This essay aims to outline the Ontological Argument, proposed by Anselm of Canterbury, to prove the existence of God (in particular the Christian God). It also discusses Gaunilo’s objection to the ontological argument with the use of the “Lost Island” analogy. And finally offers an opinion as to whether or not Gaunilo’s objection successfully refutes Anselm’s argument.
Anselm’s ontological argument, sourced from the “Proslogium” (with himself as the author), is a highly controversial argument that aims to prove the existence of God. This argument is an attempt of an a priori proof, that which uses purely uses intuition and reasoning alone (Oppy G. 1996). The argument (simplified) is as follows:
One can imagine a being than which none greater can be conceived.
We know that existence in reality is greater than existence in the mind alone.
If the being we imagine exists only in our mind, then it is not a “being than which none greater can be conceived”.
A being than which none greater can be conceived must also exist in reality.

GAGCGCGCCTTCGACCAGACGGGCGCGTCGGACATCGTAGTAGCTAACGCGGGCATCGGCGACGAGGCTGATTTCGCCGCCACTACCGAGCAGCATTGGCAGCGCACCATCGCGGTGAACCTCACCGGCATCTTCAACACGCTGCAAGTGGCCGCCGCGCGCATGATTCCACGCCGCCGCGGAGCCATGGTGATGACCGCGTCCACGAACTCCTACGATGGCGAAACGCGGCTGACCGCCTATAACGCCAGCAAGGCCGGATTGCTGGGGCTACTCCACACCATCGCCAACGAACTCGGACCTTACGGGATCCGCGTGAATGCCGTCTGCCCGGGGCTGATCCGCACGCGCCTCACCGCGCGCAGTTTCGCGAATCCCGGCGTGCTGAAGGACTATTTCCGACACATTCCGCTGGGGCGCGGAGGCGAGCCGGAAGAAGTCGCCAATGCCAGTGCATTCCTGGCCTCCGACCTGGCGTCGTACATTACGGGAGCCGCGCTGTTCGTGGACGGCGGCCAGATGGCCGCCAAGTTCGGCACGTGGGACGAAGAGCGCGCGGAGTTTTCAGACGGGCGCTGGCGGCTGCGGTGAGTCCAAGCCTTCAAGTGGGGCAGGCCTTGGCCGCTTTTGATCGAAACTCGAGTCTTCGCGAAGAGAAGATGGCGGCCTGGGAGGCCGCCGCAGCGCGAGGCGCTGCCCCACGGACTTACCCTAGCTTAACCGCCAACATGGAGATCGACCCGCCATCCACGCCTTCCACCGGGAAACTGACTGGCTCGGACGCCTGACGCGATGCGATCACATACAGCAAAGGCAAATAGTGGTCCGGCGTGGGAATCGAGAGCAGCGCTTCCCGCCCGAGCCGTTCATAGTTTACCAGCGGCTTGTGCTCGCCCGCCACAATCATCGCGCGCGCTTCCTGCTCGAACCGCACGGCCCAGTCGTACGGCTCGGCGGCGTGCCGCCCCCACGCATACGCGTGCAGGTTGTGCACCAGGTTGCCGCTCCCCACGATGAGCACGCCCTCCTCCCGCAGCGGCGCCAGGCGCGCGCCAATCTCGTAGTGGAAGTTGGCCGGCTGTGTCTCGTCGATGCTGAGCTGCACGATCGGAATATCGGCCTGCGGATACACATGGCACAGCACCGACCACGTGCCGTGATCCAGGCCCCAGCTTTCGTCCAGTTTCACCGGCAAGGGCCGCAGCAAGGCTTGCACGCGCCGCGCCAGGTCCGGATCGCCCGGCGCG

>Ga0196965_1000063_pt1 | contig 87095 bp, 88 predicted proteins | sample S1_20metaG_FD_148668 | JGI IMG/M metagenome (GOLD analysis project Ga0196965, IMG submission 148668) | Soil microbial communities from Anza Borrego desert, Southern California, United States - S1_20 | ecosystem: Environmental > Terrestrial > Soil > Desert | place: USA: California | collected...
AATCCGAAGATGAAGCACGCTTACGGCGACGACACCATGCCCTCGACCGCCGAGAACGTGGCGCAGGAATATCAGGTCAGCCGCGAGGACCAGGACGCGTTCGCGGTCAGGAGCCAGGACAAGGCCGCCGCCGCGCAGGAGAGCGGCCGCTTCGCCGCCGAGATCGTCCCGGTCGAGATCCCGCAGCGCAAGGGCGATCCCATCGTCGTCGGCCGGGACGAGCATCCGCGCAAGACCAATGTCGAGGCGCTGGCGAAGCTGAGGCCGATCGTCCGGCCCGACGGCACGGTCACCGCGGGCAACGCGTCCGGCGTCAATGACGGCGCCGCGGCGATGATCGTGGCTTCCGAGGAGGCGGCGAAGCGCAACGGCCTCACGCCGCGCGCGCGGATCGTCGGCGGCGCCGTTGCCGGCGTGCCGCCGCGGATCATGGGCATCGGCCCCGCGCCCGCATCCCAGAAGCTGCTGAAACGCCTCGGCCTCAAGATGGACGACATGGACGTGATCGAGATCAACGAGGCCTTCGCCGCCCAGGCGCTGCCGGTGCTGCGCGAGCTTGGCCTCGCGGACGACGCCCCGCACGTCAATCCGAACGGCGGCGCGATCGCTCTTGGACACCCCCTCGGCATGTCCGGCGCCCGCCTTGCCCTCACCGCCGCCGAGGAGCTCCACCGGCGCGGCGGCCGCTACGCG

Failure to exists in reality would be failure to be a being than which none greater can be conceived.
Thus a being than which none greater can be conceived must exist, and we call this being God.
It is good to note, while tackling this argument, Anselm’s point of view in developing his argument. First, this, (the Proslogium in general), was written from a Christian perspective, wherein the author may have some form of ‘presupposed bias’ (for lack of a better term) towards the existence of the being in question. Second, the author’s intention for developing such an argument was not for the purpose of convincing non-Christians of the truth of his beliefs, but rather for the purpose of existing believers seeking rationale for his or her faith (Deane S. 1962).
It is unsurprising that this argument is highly controversial and receives as much criticism as it had and still does. Many philosophers including St. Thomas...
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